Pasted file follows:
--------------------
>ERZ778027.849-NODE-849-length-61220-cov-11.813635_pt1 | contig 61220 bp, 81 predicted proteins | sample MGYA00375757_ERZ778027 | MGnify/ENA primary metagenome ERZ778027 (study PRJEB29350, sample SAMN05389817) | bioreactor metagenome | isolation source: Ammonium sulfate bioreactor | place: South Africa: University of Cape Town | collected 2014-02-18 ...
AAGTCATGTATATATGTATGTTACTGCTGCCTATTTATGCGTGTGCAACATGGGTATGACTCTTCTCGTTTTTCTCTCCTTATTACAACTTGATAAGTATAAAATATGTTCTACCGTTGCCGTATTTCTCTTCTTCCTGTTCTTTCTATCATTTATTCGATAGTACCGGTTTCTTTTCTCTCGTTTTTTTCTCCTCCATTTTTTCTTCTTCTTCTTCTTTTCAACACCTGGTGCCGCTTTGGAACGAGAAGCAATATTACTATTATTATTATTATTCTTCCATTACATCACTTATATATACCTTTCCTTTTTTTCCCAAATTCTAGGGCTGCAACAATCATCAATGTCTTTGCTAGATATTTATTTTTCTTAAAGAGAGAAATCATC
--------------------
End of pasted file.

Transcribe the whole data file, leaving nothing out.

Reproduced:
>ERZ778027.849-NODE-849-length-61220-cov-11.813635_pt1 | contig 61220 bp, 81 predicted proteins | sample MGYA00375757_ERZ778027 | MGnify/ENA primary metagenome ERZ778027 (study PRJEB29350, sample SAMN05389817) | bioreactor metagenome | isolation source: Ammonium sulfate bioreactor | place: South Africa: University of Cape Town | collected 2014-02-18 ...
AAGTCATGTATATATGTATGTTACTGCTGCCTATTTATGCGTGTGCAACATGGGTATGACTCTTCTCGTTTTTCTCTCCTTATTACAACTTGATAAGTATAAAATATGTTCTACCGTTGCCGTATTTCTCTTCTTCCTGTTCTTTCTATCATTTATTCGATAGTACCGGTTTCTTTTCTCTCGTTTTTTTCTCCTCCATTTTTTCTTCTTCTTCTTCTTTTCAACACCTGGTGCCGCTTTGGAACGAGAAGCAATATTACTATTATTATTATTATTCTTCCATTACATCACTTATATATACCTTTCCTTTTTTTCCCAAATTCTAGGGCTGCAACAATCATCAATGTCTTTGCTAGATATTTATTTTTCTTAAAGAGAGAAATCATC